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The researchers who will receive this year's Nobel Prize in Medicine and Physiology on Dec 10 in Stockholm—Michael S. Brown, MD, and Joseph L. Goldstein, MD—also received Albert Lasker Medical Research Awards this week.
Goldstein, 45, and Brown, 44, both of whom are Paul J. Thomas professors of genetics and medicine and Regental (a designation given only to Nobel laureates) professors at the University of Texas Health Science Center, Dallas, were honored for finding that patients with familial hypercholesterolemia totally lack, or are deficient in, receptors for low density lipoproteins, and for isolating the responsible gene. The Lasker citation refers to their work in "elucidating cholesterol metabolism, delineating the process of receptormediated endocytosis, and opening new approaches to the treatment of atherosclerosis and other major diseases."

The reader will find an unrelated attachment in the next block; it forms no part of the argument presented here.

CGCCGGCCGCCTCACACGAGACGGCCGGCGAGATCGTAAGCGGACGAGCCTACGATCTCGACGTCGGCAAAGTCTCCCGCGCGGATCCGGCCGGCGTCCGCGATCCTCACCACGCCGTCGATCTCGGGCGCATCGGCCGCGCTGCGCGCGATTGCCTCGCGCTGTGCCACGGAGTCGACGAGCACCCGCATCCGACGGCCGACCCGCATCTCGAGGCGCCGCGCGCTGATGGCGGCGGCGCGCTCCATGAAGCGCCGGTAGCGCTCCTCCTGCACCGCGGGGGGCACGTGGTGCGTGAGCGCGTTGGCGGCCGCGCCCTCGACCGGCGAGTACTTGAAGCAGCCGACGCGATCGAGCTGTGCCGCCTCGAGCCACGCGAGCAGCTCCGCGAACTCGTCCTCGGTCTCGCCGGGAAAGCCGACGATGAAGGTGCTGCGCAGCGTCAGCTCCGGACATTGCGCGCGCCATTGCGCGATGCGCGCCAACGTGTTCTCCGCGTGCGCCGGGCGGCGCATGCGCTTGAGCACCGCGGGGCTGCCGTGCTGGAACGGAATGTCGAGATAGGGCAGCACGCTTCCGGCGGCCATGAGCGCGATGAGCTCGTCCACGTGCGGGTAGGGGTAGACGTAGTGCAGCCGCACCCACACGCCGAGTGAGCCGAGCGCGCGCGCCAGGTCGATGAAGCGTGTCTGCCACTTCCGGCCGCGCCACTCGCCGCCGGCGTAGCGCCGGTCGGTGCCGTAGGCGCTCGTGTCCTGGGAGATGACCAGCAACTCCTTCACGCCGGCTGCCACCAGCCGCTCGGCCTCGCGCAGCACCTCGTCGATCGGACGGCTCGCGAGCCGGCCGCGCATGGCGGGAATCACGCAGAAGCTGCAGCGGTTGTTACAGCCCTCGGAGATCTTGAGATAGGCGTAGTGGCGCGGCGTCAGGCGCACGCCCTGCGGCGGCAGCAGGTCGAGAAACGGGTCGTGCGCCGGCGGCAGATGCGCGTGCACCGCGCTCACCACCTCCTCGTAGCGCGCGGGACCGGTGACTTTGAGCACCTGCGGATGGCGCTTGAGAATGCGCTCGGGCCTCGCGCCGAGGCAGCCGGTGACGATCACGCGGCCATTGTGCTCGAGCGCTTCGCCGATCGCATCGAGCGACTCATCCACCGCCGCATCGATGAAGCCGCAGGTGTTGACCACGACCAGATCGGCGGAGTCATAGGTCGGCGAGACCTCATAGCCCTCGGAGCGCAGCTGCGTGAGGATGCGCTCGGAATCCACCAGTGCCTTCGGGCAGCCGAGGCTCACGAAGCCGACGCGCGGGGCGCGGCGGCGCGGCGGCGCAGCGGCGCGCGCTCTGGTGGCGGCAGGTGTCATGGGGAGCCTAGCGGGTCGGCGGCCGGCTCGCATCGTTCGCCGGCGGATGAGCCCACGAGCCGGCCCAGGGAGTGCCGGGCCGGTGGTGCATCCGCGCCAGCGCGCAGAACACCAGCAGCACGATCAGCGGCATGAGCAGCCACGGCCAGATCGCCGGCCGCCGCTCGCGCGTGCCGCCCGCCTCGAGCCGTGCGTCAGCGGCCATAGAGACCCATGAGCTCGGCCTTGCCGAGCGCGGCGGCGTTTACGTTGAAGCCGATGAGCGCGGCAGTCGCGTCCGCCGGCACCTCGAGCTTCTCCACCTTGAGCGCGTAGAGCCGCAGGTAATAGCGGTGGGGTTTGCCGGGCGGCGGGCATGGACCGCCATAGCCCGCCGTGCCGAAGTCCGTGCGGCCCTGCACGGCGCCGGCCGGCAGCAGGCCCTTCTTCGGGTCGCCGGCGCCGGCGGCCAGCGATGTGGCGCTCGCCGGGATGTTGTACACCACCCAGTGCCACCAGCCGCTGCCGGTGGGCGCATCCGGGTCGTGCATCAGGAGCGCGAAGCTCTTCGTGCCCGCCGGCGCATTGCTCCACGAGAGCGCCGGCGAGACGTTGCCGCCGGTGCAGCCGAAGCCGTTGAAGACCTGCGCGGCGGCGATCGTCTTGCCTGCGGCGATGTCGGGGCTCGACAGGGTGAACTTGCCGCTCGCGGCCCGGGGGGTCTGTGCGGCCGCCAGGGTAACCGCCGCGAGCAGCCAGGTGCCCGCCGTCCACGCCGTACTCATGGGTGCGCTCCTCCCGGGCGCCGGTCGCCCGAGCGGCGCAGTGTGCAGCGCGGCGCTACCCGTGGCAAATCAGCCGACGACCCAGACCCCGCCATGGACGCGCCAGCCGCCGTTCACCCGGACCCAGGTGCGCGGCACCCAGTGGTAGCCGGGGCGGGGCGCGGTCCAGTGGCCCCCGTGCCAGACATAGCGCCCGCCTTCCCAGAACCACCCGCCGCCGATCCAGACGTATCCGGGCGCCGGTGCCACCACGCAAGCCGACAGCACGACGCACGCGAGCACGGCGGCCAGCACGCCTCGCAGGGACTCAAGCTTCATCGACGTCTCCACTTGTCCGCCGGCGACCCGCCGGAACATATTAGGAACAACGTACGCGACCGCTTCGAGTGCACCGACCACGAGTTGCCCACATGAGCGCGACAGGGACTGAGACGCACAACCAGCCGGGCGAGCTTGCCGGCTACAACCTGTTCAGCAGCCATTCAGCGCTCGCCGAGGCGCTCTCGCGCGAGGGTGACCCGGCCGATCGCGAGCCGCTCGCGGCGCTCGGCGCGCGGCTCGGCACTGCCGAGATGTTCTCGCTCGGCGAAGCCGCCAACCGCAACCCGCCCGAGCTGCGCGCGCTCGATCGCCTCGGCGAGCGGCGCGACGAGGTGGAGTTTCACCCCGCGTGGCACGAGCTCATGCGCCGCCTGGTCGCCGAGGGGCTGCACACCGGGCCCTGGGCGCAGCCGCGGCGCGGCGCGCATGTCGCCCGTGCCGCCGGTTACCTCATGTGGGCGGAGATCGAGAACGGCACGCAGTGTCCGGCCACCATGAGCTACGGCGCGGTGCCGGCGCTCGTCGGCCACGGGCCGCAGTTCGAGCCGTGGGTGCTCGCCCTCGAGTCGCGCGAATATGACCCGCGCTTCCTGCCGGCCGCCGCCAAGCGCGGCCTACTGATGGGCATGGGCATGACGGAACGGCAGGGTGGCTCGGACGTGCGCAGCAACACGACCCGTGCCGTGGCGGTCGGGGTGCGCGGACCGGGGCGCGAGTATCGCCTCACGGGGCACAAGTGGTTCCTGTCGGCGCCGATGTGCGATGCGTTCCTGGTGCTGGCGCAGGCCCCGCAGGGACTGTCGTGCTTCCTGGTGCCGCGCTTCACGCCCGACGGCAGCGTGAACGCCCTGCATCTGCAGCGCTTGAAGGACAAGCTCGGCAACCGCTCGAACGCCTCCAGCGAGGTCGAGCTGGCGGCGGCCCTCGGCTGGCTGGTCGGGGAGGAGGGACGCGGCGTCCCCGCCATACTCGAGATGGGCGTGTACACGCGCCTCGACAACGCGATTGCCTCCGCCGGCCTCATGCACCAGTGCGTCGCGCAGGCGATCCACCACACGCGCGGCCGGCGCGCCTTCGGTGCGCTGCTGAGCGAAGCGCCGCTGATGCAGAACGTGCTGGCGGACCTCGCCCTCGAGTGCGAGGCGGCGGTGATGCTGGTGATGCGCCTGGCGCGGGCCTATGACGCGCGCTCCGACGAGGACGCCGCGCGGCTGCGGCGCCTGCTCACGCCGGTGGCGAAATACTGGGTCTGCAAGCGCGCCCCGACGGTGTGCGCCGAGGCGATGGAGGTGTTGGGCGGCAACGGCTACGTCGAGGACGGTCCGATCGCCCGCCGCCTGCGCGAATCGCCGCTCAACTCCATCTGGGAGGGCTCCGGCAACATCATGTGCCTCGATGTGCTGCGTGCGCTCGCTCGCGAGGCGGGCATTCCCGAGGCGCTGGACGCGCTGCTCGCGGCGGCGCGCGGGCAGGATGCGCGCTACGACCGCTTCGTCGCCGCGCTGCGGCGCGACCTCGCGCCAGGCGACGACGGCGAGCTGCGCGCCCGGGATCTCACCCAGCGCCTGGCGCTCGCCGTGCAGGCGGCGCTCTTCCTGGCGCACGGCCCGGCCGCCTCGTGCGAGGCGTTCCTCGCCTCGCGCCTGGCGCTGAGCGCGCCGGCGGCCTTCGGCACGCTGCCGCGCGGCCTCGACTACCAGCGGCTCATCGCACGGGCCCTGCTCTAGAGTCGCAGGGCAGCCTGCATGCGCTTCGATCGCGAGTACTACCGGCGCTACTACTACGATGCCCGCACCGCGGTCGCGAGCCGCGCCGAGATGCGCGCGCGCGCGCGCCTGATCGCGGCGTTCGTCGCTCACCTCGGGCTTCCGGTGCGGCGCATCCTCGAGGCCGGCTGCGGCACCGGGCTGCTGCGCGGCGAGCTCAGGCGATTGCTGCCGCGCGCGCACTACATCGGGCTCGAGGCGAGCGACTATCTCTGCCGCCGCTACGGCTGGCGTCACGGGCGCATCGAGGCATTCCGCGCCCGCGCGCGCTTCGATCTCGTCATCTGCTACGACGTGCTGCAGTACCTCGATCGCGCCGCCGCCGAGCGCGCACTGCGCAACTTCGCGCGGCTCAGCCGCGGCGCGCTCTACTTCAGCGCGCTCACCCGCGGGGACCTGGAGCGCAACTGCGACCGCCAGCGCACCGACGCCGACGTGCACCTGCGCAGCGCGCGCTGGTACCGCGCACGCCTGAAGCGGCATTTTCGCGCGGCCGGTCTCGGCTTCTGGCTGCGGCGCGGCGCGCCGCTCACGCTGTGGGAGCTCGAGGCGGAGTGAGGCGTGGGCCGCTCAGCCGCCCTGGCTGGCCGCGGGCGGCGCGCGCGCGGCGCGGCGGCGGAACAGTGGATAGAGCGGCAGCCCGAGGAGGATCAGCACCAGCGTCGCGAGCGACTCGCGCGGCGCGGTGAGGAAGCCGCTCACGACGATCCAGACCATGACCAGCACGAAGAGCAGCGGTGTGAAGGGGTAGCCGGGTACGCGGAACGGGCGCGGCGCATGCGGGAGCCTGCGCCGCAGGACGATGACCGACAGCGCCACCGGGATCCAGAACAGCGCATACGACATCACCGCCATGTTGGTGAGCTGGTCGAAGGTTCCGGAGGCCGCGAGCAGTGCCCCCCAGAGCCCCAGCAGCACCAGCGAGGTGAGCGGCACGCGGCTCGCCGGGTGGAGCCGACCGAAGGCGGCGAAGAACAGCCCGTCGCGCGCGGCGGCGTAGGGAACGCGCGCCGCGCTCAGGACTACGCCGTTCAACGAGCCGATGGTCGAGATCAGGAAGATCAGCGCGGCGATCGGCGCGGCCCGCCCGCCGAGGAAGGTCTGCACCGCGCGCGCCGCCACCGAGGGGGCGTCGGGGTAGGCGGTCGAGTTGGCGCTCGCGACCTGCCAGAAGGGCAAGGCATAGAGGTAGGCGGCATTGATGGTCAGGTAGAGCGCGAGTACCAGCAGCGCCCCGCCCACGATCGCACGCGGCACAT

This week's ceremonies marked the 40th anniversary of presentation of the Lasker Awards. First presented in 1945 by Mary Lasker (who still presides over
Gunby P. Lasker Award winners include two Nobelists. JAMA. 1985;254(20):2872. doi:10.1001/jama.1985.03360200022003